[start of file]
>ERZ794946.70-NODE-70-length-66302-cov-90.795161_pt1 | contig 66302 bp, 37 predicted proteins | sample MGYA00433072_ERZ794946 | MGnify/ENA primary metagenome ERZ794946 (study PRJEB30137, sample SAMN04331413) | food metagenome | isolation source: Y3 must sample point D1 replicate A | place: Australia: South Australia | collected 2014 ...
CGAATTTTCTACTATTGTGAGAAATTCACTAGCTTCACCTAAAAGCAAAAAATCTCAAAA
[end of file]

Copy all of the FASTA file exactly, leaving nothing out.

>ERZ794946.70-NODE-70-length-66302-cov-90.795161_pt1 | contig 66302 bp, 37 predicted proteins | sample MGYA00433072_ERZ794946 | MGnify/ENA primary metagenome ERZ794946 (study PRJEB30137, sample SAMN04331413) | food metagenome | isolation source: Y3 must sample point D1 replicate A | place: Australia: South Australia | collected 2014 ...
CGAATTTTCTACTATTGTGAGAAATTCACTAGCTTCACCTAAAAGCAAAAAATCTCAAAA